Mexico is set to become the second country in the world to pass a far-reaching Climate Change Act that will impose binding emission reduction targets on successive governments.
The legislation is now expected to be approved by the country's Senate, making Mexico the second country after the UK to pass a dedicated Climate Change Act and the first developing economy to deliver legally binding emission reduction targets.
The bill is broadly similar to the UK's Climate Change Act and will require future government's to meet periodic emission reduction targets with the end goalof cutting carbon emissions 50 per cent by 2050.
It includes additional targets requiring the government to cut emissions by 30 per cent by 2020 and ensure that 24 per cent of electricity is generated from renewable sources by 2024.
The act will also provide the government with the power introduce new renewable energy incentives, phase out fossil fuel subsidies, and potentially introduce emissions trading mechanisms.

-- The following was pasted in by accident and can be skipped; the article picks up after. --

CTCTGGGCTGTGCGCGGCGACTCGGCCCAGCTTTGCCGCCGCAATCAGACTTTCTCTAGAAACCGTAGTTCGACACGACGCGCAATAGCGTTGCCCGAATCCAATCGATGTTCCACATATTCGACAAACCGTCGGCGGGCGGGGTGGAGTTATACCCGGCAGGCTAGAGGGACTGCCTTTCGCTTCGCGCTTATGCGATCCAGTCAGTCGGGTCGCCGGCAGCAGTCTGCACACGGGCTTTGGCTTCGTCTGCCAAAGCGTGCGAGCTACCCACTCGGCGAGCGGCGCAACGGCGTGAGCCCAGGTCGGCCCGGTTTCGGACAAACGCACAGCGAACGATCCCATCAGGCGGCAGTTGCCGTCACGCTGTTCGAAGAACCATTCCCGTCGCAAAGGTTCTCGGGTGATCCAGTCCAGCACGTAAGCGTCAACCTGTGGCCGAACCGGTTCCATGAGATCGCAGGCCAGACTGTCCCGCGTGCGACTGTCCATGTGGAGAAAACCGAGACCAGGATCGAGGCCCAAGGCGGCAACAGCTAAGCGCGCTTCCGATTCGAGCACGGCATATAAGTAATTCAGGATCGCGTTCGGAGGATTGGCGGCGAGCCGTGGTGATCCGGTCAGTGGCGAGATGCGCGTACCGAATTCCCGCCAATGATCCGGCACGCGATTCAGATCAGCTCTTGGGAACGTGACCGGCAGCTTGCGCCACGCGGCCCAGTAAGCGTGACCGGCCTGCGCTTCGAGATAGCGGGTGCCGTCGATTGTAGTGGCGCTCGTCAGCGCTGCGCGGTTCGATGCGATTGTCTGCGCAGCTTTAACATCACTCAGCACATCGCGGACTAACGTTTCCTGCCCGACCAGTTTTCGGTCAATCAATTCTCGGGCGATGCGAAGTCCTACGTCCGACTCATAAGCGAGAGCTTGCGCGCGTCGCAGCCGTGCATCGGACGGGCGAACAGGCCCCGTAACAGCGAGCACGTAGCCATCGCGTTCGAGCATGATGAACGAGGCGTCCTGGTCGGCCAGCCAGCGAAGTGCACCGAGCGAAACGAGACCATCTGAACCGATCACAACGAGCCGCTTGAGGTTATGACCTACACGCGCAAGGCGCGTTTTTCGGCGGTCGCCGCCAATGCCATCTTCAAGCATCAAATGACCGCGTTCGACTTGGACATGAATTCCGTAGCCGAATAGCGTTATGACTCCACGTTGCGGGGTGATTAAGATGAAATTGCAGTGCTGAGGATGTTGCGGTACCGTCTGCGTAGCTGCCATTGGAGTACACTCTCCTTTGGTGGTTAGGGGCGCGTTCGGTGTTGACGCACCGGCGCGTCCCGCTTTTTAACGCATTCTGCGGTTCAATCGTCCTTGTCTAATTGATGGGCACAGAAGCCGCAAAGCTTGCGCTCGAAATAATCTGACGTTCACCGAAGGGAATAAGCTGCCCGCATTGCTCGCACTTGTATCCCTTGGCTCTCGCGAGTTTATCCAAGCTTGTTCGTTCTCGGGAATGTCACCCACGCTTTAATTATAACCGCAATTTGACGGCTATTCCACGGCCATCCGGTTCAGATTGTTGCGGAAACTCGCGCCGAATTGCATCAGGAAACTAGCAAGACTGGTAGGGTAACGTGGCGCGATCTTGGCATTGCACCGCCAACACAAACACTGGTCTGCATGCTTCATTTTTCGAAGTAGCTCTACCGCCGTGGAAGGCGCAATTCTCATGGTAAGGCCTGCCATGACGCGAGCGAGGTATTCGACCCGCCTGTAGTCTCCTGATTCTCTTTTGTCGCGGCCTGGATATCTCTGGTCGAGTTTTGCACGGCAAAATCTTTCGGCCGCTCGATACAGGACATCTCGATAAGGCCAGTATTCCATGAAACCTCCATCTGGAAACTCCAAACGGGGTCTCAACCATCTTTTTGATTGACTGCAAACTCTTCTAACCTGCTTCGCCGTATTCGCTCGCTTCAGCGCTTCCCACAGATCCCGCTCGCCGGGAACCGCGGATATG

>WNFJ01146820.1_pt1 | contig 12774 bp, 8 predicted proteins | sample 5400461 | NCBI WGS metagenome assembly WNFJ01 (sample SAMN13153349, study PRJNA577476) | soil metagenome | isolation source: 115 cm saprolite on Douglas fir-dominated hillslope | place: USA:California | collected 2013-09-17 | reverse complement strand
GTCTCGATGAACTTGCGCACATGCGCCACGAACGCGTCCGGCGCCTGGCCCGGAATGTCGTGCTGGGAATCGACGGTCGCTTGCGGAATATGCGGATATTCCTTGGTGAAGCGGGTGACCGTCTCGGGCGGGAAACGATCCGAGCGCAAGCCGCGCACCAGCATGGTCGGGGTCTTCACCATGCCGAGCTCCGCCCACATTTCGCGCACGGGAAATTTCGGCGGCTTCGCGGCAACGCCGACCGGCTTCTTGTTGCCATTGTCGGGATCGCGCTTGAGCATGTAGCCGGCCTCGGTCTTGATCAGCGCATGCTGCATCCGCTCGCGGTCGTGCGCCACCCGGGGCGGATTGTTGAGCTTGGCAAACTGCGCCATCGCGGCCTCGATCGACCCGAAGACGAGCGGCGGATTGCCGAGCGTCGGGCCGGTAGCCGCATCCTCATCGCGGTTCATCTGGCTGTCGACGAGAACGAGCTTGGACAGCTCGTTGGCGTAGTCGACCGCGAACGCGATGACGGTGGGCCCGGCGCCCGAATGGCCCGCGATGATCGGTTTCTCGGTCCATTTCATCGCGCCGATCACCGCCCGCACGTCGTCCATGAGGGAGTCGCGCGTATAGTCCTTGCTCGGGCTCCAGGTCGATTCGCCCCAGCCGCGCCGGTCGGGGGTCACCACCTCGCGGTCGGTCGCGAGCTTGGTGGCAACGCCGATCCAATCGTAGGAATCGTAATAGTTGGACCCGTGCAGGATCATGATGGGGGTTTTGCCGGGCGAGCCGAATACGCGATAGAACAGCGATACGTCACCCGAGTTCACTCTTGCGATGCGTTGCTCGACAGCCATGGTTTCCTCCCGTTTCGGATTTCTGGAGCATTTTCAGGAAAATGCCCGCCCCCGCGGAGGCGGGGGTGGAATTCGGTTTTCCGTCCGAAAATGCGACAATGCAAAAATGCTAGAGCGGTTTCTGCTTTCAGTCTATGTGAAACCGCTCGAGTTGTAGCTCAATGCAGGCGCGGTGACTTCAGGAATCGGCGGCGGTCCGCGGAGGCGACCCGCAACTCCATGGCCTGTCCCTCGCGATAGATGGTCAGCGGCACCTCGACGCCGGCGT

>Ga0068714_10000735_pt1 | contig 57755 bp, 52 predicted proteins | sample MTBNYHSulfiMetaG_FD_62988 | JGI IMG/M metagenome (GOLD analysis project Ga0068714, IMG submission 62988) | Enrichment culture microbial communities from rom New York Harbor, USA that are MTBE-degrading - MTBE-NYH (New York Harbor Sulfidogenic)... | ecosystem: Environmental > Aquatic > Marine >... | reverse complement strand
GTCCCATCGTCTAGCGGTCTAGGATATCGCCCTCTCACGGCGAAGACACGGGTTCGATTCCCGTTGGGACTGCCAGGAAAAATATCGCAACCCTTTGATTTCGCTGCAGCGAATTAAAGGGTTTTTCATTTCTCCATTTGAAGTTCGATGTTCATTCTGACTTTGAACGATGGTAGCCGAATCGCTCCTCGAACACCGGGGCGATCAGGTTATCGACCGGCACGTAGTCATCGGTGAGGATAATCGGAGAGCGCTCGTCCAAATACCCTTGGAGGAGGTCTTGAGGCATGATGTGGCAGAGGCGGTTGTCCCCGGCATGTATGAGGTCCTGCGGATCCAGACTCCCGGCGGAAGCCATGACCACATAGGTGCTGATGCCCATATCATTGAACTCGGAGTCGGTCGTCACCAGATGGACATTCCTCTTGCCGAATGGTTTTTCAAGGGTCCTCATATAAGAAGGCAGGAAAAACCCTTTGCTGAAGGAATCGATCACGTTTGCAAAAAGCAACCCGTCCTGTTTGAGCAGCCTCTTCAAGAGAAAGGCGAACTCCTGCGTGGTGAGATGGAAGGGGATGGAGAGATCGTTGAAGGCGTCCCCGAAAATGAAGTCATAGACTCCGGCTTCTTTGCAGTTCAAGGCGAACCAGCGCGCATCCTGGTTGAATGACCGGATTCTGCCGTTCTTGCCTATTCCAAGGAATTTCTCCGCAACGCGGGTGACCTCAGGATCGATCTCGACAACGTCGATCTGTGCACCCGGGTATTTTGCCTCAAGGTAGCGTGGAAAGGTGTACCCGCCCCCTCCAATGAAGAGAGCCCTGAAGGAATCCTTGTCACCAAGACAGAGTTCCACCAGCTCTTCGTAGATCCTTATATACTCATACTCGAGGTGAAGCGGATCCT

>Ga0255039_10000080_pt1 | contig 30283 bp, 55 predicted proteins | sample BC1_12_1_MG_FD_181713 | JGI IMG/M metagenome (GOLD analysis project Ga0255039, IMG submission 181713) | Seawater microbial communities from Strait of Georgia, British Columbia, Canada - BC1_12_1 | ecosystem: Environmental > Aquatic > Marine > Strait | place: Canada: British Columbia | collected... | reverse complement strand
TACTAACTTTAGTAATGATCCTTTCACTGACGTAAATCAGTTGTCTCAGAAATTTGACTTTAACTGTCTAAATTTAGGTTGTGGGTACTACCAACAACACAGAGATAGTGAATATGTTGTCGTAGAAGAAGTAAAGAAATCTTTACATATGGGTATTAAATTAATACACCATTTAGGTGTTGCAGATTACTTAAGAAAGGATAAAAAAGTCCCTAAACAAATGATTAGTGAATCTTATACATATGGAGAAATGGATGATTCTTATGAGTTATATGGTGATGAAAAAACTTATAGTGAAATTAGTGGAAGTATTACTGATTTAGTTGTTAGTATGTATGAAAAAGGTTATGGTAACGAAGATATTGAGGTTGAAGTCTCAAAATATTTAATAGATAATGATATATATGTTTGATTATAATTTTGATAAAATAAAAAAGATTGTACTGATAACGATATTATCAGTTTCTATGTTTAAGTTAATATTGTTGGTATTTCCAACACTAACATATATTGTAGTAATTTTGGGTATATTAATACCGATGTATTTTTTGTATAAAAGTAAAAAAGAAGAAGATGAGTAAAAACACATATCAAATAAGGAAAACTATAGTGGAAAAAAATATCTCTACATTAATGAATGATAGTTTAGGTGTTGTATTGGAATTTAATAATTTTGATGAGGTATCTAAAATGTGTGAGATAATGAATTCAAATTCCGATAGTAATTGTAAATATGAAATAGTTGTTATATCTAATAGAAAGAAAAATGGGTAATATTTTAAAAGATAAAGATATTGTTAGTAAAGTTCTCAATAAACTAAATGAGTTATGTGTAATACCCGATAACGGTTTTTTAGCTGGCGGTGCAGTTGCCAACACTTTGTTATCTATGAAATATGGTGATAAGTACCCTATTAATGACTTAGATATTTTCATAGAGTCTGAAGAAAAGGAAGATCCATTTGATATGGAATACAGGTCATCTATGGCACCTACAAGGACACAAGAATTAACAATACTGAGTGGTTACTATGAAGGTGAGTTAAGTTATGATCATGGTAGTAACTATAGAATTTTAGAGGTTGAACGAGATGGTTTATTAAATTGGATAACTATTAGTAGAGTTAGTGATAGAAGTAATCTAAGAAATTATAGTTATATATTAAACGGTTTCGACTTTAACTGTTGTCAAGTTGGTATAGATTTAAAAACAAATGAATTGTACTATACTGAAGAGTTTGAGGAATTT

The move was welcomed by green group WWF, which predicted that the new law could help establish Mexico as a template that other emerging economies can follow.
"This is great news from Mexico and a really important step in the fight against climate change," said Keith Allott, head of climate change, WWF-UK.
"It's all the more significant because Mexico is set to become one of the world's biggest economies, but is not a rich country, with some 40 per cent of the population living in poverty. Yet its government and Congress can see that ending poverty and growing the economy will be that much harder unless they cut greenhouse gas emissions and embrace renewable energy.
"It also shows once again the global significance of the UK and Scottish Climate Change Acts; the UK has taken a bold lead on this issue and other countries are now following us."